What should I look for in a qualified framer?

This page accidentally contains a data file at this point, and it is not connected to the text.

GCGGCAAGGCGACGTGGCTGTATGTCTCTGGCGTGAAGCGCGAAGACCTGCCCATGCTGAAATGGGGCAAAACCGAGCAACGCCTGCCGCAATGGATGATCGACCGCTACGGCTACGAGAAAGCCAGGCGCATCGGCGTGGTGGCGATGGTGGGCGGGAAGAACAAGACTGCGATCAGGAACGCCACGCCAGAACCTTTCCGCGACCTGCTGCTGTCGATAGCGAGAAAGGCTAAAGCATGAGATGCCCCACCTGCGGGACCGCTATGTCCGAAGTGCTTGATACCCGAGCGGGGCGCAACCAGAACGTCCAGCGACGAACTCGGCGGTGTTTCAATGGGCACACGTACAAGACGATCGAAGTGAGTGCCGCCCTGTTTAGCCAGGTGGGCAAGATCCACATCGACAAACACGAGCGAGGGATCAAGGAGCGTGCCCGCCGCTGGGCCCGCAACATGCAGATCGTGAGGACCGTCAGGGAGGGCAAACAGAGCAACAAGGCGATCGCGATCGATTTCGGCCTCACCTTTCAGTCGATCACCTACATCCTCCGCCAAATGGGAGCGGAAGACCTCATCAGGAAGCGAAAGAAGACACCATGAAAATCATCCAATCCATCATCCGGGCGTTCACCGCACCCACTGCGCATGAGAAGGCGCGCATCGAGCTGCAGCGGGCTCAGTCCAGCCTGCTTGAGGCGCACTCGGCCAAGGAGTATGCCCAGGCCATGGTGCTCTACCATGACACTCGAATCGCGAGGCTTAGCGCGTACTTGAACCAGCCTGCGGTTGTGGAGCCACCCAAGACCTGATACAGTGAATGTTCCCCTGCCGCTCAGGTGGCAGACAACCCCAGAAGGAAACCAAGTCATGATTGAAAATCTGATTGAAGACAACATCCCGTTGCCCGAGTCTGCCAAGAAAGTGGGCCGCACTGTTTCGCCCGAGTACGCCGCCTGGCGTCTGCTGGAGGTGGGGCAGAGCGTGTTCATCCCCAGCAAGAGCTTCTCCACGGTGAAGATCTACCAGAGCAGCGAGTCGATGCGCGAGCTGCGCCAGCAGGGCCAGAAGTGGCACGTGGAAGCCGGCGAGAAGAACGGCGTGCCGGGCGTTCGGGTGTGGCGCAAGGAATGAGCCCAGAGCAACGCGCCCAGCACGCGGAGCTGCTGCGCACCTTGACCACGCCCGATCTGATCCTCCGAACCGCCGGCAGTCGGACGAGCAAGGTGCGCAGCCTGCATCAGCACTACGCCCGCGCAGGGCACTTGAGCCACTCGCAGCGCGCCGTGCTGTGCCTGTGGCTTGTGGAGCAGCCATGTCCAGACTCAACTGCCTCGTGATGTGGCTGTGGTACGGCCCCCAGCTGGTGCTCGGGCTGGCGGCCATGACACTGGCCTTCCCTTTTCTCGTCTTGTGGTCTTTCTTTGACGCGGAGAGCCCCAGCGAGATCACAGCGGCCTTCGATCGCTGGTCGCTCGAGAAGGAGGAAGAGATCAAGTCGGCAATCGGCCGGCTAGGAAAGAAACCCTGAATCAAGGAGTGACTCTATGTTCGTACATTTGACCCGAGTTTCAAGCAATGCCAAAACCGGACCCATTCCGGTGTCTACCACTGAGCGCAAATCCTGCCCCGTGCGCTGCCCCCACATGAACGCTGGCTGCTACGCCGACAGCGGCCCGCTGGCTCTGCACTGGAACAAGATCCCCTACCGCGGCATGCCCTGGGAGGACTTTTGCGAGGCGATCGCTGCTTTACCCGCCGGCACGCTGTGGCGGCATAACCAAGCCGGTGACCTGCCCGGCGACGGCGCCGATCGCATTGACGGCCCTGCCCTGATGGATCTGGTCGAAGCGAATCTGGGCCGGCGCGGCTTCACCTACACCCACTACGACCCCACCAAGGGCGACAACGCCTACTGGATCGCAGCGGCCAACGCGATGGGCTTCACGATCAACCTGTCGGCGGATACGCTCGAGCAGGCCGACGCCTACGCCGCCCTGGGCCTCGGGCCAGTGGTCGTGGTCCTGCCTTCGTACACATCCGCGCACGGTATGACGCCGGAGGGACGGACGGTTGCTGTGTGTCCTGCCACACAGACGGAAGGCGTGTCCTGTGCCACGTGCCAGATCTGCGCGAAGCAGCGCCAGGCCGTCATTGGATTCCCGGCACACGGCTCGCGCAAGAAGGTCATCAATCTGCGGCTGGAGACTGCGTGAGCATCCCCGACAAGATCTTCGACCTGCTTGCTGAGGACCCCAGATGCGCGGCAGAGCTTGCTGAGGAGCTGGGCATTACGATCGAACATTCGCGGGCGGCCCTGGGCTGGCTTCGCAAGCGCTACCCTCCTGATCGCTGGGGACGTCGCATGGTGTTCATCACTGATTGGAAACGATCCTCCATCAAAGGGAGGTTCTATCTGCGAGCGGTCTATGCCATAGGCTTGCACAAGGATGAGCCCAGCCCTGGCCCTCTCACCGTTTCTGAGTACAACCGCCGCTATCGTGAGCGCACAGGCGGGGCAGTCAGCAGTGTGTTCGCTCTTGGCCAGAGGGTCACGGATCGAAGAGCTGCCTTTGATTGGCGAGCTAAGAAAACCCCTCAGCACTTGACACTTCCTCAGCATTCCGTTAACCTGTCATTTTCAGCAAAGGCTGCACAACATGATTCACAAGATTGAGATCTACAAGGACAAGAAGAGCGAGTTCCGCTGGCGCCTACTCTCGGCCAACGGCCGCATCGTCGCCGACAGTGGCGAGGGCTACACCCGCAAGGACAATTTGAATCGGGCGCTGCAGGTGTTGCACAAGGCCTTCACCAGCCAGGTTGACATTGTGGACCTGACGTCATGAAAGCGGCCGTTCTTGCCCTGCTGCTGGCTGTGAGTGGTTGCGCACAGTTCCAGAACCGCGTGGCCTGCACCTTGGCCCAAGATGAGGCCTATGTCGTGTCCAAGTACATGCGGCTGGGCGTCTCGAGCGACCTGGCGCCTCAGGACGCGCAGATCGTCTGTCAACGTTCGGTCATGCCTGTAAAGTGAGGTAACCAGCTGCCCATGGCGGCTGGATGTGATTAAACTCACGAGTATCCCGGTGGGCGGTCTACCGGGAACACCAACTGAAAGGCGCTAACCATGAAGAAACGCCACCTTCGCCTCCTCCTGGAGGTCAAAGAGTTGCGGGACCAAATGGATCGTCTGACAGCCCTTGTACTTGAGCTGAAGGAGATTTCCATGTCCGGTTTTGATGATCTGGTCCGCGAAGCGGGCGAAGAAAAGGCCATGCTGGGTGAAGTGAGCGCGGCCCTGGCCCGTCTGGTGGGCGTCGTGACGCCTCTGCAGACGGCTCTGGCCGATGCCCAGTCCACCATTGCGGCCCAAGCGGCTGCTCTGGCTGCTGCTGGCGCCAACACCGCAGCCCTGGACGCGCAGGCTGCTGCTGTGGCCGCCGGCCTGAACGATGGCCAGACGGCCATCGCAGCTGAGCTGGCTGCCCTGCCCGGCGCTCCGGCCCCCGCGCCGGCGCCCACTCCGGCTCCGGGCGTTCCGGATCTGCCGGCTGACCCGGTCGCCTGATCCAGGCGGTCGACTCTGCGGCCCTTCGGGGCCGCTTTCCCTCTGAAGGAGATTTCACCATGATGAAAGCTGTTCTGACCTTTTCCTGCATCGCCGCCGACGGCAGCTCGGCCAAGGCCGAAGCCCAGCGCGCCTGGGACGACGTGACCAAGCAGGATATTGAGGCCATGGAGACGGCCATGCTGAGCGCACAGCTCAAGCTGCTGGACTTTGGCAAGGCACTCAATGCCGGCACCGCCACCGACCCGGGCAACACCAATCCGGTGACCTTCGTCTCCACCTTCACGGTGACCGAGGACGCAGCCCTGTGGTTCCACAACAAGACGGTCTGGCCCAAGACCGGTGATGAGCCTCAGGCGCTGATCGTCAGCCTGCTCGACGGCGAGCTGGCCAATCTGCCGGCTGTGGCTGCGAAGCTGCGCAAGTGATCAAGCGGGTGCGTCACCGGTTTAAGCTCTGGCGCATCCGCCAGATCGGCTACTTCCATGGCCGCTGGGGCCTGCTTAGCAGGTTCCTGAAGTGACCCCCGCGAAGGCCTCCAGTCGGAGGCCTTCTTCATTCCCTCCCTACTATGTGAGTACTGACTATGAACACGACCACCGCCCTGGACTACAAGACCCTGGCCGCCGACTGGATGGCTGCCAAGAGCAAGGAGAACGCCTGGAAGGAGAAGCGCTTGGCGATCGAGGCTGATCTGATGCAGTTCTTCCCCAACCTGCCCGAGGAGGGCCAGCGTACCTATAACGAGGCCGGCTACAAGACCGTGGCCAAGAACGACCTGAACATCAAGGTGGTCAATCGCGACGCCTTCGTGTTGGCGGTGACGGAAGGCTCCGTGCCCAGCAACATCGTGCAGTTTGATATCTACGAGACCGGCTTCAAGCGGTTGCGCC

Poor framing can destroy a print, so it is important to listen for certain terms when discussing a job with your framer—archival, acid-free, frame spacing, and UV protected glass, to name a few. Works on paper are usually “matted” or “floated” in a frame. The latter leaves the borders and deckled edge of the paper exposed for you to enjoy. If you decide to float your print on acid-free board, it is important your framer install “frame-spacing” around the edge of the frame; it is invisible to the presentation, but lifts the glass off of the surface of the print. One of the most important things to remember is the glass should never touch the surface of the print as this can encourage moisture to become trapped inside the frame and causing damaging mold and water stains. Because large sheets of glass can be delicate, for larger works it is recommended to frame with a UV protected plexi-glass. The framing process is the same, but you reduce the risk of broken glass damaging the surface of your print. If you like the frames of other works in the gallery, your Dealer can recommend a qualified framer, preferably someone from whom they commission frames regularly.